Memory can be elusive, wonderful and sometimes fleeting, but how do you know when forgetfulness is something to be concerned about?
The answer, according to Holliston resident Jocelyn Winzer, PhD, isn't a simple one. Winzer is a team member of the new memory center at Mt. Auburn Hospital in Cambridge.
“The Memory Center offers comprehensive, multi-disciplinary memory evaluations and individualized cognitive assessment for aging adults who have concerns about their memory and mental clarity,” a press release reads. “ The Center consists of a team of Geriatricians, Neuropsychologists and a Social Worker led by Dr. John Anderson, Chief of the Division of Geriatric Medicine."
Winzer has been a neuropsychologist since 2006.
“Everyone has their strengths and weaknesses when it comes to memory,” Winzer explained. “We have developed a multi-disciplinary approach that allows us to run a comprehensive program and decrease the wait time of testing for concerned patients.”
Winzer is responsible for asking a group of questions and administering a bunch of pen and paper tests to determine if the problem is memory, depression or normal aging.
“People feel like they are back in school when they come to me,” Winzer said.
Her tests look at memory, language, attention and executive function among other things.
“We are trying to rule certain things out,” Winzer said. “Depression in older adults will often mimic dementia. There is also some normal memory loss with age. For example, it is normal to sometimes forget names, but when you start to have trouble driving or with medication that is a cause for concern."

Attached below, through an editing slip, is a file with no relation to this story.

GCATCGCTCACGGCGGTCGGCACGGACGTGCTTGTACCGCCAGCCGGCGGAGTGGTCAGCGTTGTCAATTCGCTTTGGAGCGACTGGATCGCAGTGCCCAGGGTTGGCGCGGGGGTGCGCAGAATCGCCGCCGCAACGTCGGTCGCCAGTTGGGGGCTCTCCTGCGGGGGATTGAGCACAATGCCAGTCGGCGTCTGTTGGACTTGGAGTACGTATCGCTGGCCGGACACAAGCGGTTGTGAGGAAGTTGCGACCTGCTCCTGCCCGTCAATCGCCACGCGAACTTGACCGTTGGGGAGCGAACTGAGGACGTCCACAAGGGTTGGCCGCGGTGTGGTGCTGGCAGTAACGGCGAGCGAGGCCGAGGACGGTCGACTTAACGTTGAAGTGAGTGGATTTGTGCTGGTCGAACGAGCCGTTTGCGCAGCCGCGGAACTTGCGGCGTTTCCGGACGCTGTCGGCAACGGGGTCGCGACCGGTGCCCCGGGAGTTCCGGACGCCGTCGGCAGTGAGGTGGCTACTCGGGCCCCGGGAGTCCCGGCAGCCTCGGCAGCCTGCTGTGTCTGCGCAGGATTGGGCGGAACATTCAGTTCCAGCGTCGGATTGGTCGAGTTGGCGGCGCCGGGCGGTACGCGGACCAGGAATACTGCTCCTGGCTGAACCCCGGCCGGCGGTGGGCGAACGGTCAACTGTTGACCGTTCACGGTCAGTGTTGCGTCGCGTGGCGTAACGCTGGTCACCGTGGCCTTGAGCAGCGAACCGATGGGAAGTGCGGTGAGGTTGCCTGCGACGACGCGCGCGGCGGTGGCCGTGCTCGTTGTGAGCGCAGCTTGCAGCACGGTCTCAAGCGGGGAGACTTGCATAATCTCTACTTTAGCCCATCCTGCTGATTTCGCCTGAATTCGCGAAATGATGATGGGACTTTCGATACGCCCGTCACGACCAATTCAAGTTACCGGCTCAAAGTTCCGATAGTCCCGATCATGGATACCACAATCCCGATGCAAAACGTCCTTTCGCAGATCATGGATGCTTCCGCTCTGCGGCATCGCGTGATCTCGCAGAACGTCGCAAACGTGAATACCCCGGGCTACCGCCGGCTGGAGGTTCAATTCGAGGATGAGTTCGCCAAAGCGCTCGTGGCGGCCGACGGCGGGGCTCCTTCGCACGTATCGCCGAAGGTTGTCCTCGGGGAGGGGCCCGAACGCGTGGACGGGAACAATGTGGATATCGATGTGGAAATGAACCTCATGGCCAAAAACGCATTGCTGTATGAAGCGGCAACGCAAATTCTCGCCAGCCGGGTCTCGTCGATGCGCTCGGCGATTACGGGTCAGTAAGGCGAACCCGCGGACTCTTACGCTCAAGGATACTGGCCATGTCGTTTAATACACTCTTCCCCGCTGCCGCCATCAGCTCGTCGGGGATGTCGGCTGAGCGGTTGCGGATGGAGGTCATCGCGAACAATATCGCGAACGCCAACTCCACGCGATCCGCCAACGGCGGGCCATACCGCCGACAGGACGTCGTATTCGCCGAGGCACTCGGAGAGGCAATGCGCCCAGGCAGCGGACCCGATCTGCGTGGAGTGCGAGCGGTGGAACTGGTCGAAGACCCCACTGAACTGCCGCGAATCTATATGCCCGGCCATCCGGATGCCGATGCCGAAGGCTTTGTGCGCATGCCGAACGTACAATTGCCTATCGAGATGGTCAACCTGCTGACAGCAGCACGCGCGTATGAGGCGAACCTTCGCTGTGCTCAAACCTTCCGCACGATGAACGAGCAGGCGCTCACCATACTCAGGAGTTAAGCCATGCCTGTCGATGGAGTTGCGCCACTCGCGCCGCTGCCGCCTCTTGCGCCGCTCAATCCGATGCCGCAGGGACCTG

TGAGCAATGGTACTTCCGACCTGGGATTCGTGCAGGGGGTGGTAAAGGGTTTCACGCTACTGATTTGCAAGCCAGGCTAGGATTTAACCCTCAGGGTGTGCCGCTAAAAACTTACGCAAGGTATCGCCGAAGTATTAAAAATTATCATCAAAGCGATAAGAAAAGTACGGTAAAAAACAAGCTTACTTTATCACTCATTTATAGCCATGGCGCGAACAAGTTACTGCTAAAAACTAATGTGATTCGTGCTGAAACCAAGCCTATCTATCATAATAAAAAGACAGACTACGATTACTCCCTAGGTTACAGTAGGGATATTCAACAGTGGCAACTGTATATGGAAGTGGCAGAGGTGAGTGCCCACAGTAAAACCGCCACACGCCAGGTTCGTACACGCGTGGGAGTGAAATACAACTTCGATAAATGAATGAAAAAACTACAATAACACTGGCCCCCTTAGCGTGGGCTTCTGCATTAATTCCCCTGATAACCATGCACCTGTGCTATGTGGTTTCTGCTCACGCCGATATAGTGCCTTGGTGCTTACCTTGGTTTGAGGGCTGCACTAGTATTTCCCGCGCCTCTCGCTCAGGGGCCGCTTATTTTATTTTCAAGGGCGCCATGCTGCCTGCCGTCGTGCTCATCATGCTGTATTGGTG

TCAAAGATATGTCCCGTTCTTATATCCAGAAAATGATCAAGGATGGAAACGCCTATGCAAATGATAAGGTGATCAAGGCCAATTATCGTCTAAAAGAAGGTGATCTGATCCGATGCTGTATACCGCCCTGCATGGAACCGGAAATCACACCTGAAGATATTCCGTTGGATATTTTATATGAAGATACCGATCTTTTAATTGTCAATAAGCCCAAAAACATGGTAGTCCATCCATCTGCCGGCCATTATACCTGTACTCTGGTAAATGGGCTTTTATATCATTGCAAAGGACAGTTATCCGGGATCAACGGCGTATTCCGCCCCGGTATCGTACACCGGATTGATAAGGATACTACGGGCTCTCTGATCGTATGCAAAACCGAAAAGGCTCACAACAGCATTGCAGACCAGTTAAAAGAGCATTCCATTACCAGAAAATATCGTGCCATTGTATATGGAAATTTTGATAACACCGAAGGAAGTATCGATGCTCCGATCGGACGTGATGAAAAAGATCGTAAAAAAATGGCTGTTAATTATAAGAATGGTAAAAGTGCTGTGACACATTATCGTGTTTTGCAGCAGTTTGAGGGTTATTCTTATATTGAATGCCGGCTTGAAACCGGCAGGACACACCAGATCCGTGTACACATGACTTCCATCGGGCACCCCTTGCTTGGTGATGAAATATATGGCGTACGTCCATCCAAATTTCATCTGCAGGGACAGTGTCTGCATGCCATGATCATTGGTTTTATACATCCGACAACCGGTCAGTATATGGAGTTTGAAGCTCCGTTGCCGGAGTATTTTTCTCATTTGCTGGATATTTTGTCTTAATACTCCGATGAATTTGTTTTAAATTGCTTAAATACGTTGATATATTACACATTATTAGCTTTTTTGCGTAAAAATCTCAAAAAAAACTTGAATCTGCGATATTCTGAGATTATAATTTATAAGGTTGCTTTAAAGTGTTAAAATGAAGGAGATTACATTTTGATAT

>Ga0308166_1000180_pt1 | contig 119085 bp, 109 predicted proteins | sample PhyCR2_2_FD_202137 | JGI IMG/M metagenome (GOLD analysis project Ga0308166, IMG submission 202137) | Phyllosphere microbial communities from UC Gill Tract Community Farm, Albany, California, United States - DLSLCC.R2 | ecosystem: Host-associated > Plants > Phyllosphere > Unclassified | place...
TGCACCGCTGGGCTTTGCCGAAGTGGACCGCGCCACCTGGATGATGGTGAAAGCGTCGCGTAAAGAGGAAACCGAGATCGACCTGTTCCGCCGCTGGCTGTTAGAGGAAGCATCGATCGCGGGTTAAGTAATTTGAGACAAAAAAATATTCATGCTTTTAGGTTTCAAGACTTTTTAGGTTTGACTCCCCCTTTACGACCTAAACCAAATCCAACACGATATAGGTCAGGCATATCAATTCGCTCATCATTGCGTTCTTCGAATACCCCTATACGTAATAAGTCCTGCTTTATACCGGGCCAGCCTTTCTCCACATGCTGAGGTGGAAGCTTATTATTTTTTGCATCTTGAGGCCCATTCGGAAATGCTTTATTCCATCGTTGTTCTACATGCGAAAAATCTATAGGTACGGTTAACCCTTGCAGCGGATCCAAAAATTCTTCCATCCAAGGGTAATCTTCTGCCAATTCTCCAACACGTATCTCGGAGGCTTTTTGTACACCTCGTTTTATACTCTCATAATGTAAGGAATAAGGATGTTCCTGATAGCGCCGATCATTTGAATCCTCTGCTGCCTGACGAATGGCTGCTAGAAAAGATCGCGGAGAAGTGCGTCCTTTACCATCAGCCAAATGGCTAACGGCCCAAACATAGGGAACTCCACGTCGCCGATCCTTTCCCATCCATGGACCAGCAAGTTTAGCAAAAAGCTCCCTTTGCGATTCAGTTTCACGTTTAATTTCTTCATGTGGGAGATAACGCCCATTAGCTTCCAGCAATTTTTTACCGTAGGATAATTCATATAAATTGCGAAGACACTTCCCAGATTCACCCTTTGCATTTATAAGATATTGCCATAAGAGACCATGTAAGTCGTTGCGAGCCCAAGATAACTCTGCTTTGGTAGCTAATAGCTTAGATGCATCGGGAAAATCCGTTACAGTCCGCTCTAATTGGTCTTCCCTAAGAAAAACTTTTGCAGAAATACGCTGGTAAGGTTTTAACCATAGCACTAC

Mt. Auburn works in conjunction with the Quimby Center for Geriatric Care.
“You would start with either your primary care doctor or at the Quimby Center,” Winzer explained. “After the testing, you would be sent to Mt. Auburn. From here we treat, refer people out, or send them to other in-house departments.”
“We are seeing a big demand as the population is aging,” Winzer said. “We work a lot as a team and we communicate constantly about our patients. We do a lot of brainstorming to determine the best course of treatment for the patient.”
It is important to note that 50 percent of the population will experience some form of memory loss by the age of 85.
“It has become more and more crucial to serve a growing aging population with services such as these,” said Jeanette Clough, President and CEO of Mount Auburn Hospital. “Our memory assessment team is committed to supporting both patients and families who face memory impairment and cognitive decline.”
Winzer notes that there are many ways to help memory.
“People ask me all the time how to keep their memory sharp,” Winzer said. “The most important thing is to stay active; not just physically, but mentally as well. Do something new to challenge the brain: learn line dancing, try a new recipe, play a new game. It is also important to stay on top of your health and reduce stress.”
For more information or to set up an appointment contact the Quimby Center for Geriatric Care at 617-868-0847.